Take your time
If building bigger biceps is a race, think of it as more of a marathon than a sprint.
Why it works: “Rushing your reps is one of the biggest gym sins because you won’t work the muscles anywhere near hard enough, so you’re ultimately wasting your time,” says Lerwill. “Keeping to a strict tempo of curling the weight up powerfully and lowering it slowly makes a huge difference to unlocking growth potential.”
Tense your triceps
Fully straightening your arm at the bottom of each curl rep ensures you move through the fullest range of motion.
Why it works: “When you tense your triceps to fully straighten your arm before you start another curl, it makes your biceps muscles move through a full range and work harder,” says Lerwill. “It also acts to refocus your mind ahead of every rep, and greater focus means greater results.”
See related :
- The Best Biceps Workout
- The Biceps Exercises You Need To Get Bigger Biceps
- The Simplest (And Most Effective!) Dumbbell Biceps Workout You Can Find
Biceps Curls Variations
Biceps Curls Variations
If you find you can’t stop yourself using a little thrusting momentum to generate extra momentum when you’re struggling towards the end of a set, try sitting down. Placing your back against the pad locks your hips into place, putting all the emphasis on your biceps.
With the backrest set to 90°, sit with your back flat against the pad and your feet flat on the floor. Start with your palms facing forwards and elbows tucked in to your sides, head up and core muscles tight. Curl the dumbbells towards your shoulders, pause, then lower slowly under control.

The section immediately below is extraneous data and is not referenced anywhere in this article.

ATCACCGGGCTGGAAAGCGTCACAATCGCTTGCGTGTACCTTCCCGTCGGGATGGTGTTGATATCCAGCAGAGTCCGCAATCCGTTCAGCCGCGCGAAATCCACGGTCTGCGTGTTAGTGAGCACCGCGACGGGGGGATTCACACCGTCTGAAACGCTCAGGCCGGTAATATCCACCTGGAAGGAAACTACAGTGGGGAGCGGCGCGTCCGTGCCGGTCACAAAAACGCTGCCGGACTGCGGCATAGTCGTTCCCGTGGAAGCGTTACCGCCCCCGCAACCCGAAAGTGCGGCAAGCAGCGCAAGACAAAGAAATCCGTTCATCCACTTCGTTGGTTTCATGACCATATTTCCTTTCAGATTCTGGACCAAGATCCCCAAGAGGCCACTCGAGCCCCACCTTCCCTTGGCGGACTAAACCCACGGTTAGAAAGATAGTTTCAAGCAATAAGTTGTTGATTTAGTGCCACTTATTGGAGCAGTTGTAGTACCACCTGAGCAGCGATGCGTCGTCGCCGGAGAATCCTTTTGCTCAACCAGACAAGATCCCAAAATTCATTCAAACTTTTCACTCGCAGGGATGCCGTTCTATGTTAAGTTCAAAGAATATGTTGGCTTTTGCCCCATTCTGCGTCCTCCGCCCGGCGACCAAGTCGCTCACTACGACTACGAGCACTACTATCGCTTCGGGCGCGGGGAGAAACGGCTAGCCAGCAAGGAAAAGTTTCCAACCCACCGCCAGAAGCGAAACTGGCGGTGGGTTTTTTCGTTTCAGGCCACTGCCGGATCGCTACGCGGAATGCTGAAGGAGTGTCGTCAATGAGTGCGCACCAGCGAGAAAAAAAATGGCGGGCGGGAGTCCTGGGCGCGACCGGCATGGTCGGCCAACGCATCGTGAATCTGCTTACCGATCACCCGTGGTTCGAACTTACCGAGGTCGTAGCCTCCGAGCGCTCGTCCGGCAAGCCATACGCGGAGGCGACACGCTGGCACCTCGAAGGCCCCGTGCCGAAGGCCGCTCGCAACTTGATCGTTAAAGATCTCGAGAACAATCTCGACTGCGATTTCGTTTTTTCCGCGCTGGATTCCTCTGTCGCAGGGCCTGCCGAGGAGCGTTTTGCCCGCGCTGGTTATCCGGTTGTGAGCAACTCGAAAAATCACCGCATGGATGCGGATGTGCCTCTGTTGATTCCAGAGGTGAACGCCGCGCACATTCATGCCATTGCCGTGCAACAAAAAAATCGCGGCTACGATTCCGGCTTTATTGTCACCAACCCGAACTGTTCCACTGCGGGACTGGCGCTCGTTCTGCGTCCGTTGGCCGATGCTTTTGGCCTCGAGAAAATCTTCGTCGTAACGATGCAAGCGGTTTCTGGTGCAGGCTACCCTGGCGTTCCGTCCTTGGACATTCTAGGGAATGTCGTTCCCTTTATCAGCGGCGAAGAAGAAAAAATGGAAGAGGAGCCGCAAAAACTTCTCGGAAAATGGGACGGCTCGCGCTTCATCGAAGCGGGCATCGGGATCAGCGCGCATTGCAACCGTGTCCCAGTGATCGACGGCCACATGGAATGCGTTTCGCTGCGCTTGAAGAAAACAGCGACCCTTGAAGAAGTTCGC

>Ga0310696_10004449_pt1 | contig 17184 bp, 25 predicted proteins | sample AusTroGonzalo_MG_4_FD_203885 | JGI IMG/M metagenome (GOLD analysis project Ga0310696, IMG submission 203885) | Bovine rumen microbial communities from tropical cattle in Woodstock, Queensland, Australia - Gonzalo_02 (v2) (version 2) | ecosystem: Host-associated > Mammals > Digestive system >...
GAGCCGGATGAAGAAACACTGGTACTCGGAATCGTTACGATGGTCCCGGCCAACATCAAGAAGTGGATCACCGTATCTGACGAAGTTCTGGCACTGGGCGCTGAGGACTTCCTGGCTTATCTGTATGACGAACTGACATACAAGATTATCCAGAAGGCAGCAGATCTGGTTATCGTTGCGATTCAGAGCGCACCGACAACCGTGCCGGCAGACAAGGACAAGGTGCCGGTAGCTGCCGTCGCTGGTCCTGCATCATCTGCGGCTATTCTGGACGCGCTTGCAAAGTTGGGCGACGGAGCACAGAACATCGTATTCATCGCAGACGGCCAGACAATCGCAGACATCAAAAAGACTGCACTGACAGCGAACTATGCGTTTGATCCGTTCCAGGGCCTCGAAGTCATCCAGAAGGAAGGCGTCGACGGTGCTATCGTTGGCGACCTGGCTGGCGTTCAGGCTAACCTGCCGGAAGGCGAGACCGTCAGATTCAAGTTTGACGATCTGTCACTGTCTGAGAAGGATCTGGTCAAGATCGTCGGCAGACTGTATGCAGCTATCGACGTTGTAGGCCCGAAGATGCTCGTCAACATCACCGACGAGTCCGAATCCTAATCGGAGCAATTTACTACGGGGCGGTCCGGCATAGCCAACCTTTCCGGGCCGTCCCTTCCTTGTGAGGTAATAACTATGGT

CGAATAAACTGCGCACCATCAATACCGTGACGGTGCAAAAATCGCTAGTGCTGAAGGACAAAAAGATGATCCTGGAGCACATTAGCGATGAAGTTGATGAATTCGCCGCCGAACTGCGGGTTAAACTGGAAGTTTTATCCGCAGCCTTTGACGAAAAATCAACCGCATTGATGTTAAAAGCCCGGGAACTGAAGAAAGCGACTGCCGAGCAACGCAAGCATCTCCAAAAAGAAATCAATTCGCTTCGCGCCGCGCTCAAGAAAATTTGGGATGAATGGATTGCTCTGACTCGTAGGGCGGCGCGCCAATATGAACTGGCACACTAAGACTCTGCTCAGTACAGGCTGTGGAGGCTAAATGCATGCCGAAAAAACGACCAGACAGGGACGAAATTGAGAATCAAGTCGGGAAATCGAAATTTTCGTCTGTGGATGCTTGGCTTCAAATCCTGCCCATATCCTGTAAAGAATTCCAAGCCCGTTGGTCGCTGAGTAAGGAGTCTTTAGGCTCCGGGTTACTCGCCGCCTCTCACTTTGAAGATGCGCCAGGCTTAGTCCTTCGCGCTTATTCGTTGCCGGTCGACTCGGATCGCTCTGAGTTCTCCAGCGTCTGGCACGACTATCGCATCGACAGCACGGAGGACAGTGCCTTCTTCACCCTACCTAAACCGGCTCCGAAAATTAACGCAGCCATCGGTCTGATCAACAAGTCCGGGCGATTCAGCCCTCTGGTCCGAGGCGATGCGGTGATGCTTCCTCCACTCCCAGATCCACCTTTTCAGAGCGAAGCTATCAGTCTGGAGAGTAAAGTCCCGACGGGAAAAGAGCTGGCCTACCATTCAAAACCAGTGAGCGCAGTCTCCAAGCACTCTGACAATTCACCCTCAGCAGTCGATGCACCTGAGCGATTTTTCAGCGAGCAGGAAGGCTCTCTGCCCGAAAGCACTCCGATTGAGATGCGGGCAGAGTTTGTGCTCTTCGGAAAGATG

Incline dumbbell curl
By lying back on an incline bench, you maintain the resistance on your biceps throughout the full range of the curl. Set the bench at 30-45°.
Gym ball dumbbell curl
Sitting on a gym ball requires you to hold your core muscles tight to prevent wobble, thus demanding perfect posture. Pick a ball size that lets you sit with knees bent at 90°. Sit upright and hold your core tight. Naturally, start with a lighter dumbbell than usual while you get used to the additional challenge.
Switch your grip on the weights so your palms are facing behind you at the start of the curl. Make sure you use lighter weights than with the standard biceps curl, because this is a tricky variation that will test your grip and forearm strength to the max. The benefit of building greater grip and forearm strength will become obvious when you tackle pretty much any other lift, so the reverse curl is well worth adding to your workout schedule.
This variation targets the brachialis muscle, which is found on the outside of your upper arms next to the biceps. It’s an oft-neglected part of the body and if you’re hitting the gym with the specific aim of building massive upper arms, you’re going to want to target your brachialis muscles. You can do this with the hammer curl, which largely employs the same form as the biceps curl with the key difference being that you hold the dumbbells with your palms facing each other throughout the movement.
While the dumbbell biceps curl is great for working each arm in isolation, when you really want to increase the weight you’re lifting it’s best to use a barbell. Don’t lean back during the exercise to help lift the bar – if you feel you need to, you’ve probably been overambitious with the weight you’ve chosen. Try lifting with your back flat against a wall to learn how to avoid this.
Additional reporting by Scott Blake (@Scott_Blakey (opens in new tab))
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Nick Harris-Fry is a journalist who has been covering health and fitness since 2015. Nick is an avid runner, covering 70-110km a week, which gives him ample opportunity to test a wide range of running shoes and running gear. He is also the chief tester for fitness trackers and running watches, treadmills and exercise bikes, and workout headphones.